By Mark Tucker - Runner's Tribe
“I've always envied people who sleep easily. Their brains must be cleaner, the floorboards of the skull well swept, all the little monsters closed up in a steamer trunk at the foot of the bed.” (David Benioff, City of Thieves)
Most of us have had it drummed into us how important sleep is. This is, ironically, why it can be so damn hard to get enough of it. We worry that we aren’t sleeping the magical number of hours recommended by ‘experts’ and that what we do get isn’t quality enough. We can become obsessive to the point of going to bed at the exact same time every night in a perfectly dark and silent room with ear plugs and eye mask, along with a sleeping tablet nearby if needed. And yes, I am talking from experience. Apart from the weeks following the arrival of my first child, the worst I ever slept was when I was running and racing competitively.
Now that may seem quite strange when you consider I was running up to 170km a week and thus I would be assumed to be extremely tired at the end of each day. But I wasn’t tired. And the reason I didn’t get much sleep was because I cared too much about it. I ‘knew’ I needed good sleep to recover and become a faster runner. That was the problem. Now that I have stopped racing, I have stopped caring as much about sleep. I sleep much better.
Back in the day I considered six to seven hours of sleep a good night and on some international trips there would inevitably be a few days in a row where I would only get a few hours of sleep. In total. There would also be times where I would complete a massive training week while only averaging four or five hours of sleep per night. Nevertheless, I always made sure I lay in bed, mostly with my eyes closed, for 8-9 hours, reading or just lying still. And I always felt I rested enough regardless of not getting anywhere near the amount of sleep I thought I needed and that was recommended as the right amount.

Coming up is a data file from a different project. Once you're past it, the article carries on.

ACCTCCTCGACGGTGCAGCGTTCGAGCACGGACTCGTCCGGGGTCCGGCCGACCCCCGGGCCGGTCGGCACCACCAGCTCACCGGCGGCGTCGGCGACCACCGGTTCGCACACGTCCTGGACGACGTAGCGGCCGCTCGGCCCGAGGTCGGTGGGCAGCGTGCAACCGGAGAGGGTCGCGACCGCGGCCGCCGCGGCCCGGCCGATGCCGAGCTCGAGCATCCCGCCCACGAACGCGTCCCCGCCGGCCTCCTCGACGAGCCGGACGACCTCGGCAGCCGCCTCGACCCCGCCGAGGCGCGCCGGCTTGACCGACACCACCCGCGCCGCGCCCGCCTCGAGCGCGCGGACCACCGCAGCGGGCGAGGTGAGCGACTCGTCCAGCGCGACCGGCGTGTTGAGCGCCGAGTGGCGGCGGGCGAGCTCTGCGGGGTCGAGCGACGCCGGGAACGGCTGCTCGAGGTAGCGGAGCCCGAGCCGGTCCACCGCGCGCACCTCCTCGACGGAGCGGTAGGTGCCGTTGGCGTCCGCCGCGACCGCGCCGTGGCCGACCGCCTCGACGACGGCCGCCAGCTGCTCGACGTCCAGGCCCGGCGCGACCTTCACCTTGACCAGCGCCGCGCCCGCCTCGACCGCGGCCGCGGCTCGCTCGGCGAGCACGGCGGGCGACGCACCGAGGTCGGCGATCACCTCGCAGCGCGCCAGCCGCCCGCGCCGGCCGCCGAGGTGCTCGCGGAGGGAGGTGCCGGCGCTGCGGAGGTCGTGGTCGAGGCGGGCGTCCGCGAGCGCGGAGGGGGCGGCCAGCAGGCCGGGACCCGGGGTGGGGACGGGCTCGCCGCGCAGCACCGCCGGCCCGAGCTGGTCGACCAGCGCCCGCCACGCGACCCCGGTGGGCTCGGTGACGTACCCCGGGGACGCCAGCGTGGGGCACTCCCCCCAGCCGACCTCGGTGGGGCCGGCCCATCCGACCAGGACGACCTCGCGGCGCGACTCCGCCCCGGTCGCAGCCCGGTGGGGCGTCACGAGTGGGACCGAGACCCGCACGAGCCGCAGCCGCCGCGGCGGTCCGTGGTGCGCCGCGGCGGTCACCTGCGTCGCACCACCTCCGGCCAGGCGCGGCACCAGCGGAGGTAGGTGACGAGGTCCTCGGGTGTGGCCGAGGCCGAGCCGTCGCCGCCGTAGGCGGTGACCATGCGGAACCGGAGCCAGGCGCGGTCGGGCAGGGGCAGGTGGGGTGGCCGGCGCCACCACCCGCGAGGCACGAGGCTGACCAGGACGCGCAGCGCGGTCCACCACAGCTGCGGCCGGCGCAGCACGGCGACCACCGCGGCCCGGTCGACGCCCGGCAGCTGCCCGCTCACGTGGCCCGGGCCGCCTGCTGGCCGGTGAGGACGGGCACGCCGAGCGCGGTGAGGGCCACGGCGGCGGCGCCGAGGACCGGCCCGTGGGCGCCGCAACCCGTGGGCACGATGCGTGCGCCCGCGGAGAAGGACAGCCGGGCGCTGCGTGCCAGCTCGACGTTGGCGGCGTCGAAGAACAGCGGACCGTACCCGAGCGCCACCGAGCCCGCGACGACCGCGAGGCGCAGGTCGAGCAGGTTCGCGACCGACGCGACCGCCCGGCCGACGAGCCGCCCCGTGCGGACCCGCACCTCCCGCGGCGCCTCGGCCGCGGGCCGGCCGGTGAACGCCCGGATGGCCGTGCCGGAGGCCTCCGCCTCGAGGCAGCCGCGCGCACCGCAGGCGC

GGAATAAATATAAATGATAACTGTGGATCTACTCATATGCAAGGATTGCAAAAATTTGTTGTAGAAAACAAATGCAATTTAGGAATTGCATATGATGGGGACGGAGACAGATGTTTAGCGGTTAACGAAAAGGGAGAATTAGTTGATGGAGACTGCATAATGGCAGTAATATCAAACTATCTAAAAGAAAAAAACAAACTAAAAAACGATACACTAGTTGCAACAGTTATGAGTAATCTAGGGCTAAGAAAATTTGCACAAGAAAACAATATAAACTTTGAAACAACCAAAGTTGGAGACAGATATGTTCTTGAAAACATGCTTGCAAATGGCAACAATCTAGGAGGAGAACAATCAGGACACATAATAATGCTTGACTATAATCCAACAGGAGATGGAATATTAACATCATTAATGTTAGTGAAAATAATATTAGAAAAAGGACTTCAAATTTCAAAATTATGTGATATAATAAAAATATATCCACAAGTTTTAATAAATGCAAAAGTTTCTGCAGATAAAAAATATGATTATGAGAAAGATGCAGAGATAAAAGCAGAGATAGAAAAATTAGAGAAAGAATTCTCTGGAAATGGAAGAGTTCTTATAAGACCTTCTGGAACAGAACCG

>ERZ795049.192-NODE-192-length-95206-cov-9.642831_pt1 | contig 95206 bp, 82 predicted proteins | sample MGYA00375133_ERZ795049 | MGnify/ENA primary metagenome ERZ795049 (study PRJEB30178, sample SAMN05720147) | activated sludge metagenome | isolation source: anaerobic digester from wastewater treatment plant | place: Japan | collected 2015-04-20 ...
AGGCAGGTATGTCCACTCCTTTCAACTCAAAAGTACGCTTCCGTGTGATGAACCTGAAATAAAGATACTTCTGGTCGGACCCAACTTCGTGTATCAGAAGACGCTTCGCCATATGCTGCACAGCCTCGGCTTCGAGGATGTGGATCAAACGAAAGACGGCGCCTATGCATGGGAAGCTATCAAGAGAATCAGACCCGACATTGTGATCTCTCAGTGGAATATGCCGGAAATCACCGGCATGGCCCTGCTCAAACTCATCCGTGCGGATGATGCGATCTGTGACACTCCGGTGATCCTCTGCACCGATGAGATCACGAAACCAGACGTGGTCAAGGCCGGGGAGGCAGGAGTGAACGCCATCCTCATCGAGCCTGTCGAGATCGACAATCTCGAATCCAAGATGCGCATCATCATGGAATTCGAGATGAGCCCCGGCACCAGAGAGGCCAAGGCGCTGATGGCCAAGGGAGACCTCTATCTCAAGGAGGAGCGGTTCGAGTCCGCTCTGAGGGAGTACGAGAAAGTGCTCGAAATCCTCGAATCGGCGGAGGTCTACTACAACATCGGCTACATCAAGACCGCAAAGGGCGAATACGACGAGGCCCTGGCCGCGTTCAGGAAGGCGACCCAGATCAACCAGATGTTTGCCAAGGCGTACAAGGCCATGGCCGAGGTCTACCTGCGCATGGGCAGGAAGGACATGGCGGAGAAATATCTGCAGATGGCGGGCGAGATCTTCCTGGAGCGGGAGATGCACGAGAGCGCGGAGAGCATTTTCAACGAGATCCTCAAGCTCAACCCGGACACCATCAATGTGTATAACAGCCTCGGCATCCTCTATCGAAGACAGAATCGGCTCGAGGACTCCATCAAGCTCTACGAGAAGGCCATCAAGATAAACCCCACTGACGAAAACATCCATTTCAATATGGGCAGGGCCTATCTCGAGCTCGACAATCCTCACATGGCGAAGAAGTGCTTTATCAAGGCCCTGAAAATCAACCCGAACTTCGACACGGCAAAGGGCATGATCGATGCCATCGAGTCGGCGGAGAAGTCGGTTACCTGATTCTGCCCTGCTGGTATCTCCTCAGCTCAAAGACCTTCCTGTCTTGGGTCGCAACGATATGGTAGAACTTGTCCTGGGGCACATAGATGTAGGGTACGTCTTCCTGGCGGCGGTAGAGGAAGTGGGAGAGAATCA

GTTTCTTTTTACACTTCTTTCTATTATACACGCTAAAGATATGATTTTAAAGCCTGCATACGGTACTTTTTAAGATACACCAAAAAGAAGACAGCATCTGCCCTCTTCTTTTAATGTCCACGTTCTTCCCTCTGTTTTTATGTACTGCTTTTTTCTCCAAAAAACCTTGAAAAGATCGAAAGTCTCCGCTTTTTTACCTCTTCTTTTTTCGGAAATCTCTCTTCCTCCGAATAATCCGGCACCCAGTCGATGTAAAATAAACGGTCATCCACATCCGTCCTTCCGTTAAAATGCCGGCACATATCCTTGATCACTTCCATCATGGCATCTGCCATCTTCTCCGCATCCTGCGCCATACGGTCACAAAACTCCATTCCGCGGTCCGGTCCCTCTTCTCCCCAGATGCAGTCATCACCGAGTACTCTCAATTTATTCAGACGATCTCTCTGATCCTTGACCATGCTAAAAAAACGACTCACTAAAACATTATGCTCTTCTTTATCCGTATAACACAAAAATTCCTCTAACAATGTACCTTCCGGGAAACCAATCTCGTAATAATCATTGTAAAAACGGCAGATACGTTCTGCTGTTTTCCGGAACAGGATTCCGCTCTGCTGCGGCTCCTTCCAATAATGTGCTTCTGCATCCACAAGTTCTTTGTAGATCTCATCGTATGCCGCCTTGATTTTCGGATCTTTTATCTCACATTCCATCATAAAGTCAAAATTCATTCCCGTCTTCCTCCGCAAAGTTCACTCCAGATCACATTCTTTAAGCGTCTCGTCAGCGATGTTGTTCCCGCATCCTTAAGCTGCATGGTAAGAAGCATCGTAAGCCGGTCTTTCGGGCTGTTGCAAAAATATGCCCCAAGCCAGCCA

“Sleep, those little slices of death — how I loathe them.” (Edgar Allan Poe)
It was in America, confronted with loud noise, jet lag and a foreign environment, that I got into the habit of wearing silicone ear plugs every night which continued for the next 15 years until I finally broke the routine a couple of years back and slept without ear plugs for the first time in ages. And it was in America that sleeping tablets became a good friend, even getting to a stage where I was having one or two a night for extended periods of time. Thankfully, I was able to gradually cut this down to a quarter of a tablet taken on rare occasions.
Continuing with the American theme, there have been two much publicised cases of elite runners who have gone on record about their chronic insomnia, Bobby Curtis and Tera Moody. Curtis, a former 5000m NCAA champion with a 27.24 for 10,000m and a 2.11 Marathon to his name, had many years where he obsessed about sleep, specifically his lack of it, with night after night of little or no sleep, until finally, after an exhaustive search to cure his insomnia, he found some simple advice on one of his Internet searches that led to him sleeping significantly better from that day forward. The advice was to basically stop worrying about it and to just keep with his daily routine regardless of how much sleep he got the night before. 1
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